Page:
The Oxymoronic Standard Deduction for Real Estate Taxes
September 1, 2009
The IRS has released a draft copy of a new form: Schedule L, the Standard Deduction for Certain Filers. The form is for an additional standard deduction for state and local real estate taxes, new motor vehicle taxes, or a net disaster loss. Until now the standard deduction has been one of the simplest portions of the tax code for taxpayers to understand and benefit from.
The federal government believes that income used to pay certain expenses should not be taxed. To achieve this, taxpayers are allowed to deduct those expenses from income before tax is calculated, thereby lowering the resulting tax bill. You can deduct things like certain medical and dental expenses, state and local income or sales taxes paid, real estate taxes paid, mortgage interest paid, gifts to charity, certain job expenses, and a few other categories. Together these are known as itemized deductions.
But the federal government has also put a minimum on the amount that you can deduct. This minimum is known as the standard deduction, and in 2009 equals $5700 for single filers and $11,400 for married couples. It represents the minimum amount that the federal government believes should be tax-free for every taxpayer, regardless of the actual itemized deduction amount. You can always deduct the higher of the standard or itemized deductions in order to maximize the tax savings. So if someone is claiming the standard deduction it is because it gives them a greater benefit than itemizing their deductions.
As mentioned above, real estate taxes are deductible under itemized deductions. In a sense, the itemized deductions are implicitly contained within the standard deduction, plus an extra amount to bring total deductions up to the standard deduction level. But now there is an additional “standard” deduction for real estate taxes paid for those who do not itemize (which comes with its own 21 line form). This deduction is not really “standard” since it only applies to certain taxpayers. It looks a lot more like an itemized deduction, making its name a bit of an oxymoron. This goes against the fundamental principle behind the standard deduction, turning it into a standard-plus-itemized deduction, rather than allowing taxpayers to claim the greater of the two. In a sense, the standard deduction for real estate taxes is a double deduction, since the standard deduction already implicitly contains a real estate tax deduction.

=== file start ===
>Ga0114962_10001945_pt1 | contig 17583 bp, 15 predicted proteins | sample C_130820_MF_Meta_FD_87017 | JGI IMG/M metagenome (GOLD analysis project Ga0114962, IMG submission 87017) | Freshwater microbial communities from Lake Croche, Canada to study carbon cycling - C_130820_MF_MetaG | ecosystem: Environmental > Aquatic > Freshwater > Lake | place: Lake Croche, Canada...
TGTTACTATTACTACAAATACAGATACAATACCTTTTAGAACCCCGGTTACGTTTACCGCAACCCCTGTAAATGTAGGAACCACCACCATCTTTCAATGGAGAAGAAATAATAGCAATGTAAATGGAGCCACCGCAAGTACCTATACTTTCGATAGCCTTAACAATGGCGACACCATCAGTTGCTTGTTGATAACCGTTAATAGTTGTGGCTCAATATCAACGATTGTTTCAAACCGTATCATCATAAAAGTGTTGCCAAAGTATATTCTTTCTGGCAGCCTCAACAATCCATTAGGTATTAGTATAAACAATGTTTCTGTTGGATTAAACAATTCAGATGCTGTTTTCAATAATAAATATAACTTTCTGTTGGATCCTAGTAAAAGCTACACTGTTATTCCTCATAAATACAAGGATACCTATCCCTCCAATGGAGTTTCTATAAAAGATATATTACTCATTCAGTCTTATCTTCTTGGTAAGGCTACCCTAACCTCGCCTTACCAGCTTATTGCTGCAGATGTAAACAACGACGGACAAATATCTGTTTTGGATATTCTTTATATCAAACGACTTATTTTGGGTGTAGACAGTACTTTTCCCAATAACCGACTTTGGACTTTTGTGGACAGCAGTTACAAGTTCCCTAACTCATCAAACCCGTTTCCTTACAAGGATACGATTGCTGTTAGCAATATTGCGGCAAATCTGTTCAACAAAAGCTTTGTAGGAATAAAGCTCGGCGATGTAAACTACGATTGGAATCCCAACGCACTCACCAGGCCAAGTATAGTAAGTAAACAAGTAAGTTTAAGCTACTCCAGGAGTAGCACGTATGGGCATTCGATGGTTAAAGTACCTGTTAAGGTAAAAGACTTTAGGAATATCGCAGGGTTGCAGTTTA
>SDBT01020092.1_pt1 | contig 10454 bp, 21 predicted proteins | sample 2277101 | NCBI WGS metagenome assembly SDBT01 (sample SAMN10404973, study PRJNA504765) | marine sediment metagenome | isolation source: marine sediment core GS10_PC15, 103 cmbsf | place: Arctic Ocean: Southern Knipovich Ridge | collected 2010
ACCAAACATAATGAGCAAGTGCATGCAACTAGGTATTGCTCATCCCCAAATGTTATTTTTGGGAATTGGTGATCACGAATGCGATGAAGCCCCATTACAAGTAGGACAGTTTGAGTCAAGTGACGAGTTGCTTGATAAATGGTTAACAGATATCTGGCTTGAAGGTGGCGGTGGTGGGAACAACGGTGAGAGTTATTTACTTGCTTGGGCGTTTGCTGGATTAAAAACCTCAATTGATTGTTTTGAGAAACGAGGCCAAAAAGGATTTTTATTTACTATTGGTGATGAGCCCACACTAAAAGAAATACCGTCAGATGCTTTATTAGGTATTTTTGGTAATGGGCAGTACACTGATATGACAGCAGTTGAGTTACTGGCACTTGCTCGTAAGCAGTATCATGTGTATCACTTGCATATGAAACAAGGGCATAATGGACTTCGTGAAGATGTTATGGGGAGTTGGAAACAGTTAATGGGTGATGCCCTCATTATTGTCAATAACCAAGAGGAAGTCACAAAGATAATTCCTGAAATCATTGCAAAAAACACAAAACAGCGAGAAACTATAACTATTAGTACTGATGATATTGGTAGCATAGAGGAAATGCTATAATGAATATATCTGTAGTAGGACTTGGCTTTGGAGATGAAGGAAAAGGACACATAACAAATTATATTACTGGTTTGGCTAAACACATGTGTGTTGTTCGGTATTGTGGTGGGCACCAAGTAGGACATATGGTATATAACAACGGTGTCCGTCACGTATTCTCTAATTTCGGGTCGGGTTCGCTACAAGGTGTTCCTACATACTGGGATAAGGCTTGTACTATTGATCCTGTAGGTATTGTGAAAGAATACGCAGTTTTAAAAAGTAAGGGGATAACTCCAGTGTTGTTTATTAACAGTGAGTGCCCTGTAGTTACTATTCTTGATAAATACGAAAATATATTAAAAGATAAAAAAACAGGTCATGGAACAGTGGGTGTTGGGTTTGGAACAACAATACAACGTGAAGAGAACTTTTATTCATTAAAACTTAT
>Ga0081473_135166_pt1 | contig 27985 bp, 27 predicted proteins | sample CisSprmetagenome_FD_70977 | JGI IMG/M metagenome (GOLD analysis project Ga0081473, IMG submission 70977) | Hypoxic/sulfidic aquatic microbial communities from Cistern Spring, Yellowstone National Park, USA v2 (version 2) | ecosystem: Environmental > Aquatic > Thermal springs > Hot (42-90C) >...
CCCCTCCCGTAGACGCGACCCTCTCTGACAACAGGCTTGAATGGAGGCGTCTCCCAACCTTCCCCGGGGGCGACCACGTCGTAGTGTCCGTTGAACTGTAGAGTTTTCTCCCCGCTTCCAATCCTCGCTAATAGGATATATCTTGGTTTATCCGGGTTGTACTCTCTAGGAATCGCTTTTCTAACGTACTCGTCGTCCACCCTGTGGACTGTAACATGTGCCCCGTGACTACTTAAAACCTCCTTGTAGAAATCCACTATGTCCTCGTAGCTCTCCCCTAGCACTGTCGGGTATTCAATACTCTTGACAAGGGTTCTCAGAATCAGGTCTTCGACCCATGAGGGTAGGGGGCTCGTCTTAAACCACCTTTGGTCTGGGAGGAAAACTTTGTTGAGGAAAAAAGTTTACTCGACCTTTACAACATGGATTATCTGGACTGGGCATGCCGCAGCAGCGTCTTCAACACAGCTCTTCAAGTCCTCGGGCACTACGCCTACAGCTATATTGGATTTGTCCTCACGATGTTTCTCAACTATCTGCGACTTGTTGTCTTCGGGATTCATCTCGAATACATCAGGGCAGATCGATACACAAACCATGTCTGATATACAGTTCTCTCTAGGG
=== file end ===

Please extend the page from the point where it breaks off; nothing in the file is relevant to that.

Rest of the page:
This, arguably, is unfair to itemizers, who only get to deduct their real estate taxes once. Of course, maybe lawmakers believe that the standard deduction is too low and too much income is being taxed already. But if that is the case then the standard deduction should be increased across the board, not just for taxpayers who pay real estate taxes. Do we not care about renters, a population that includes many low income people who might be most in need of the extra deduction?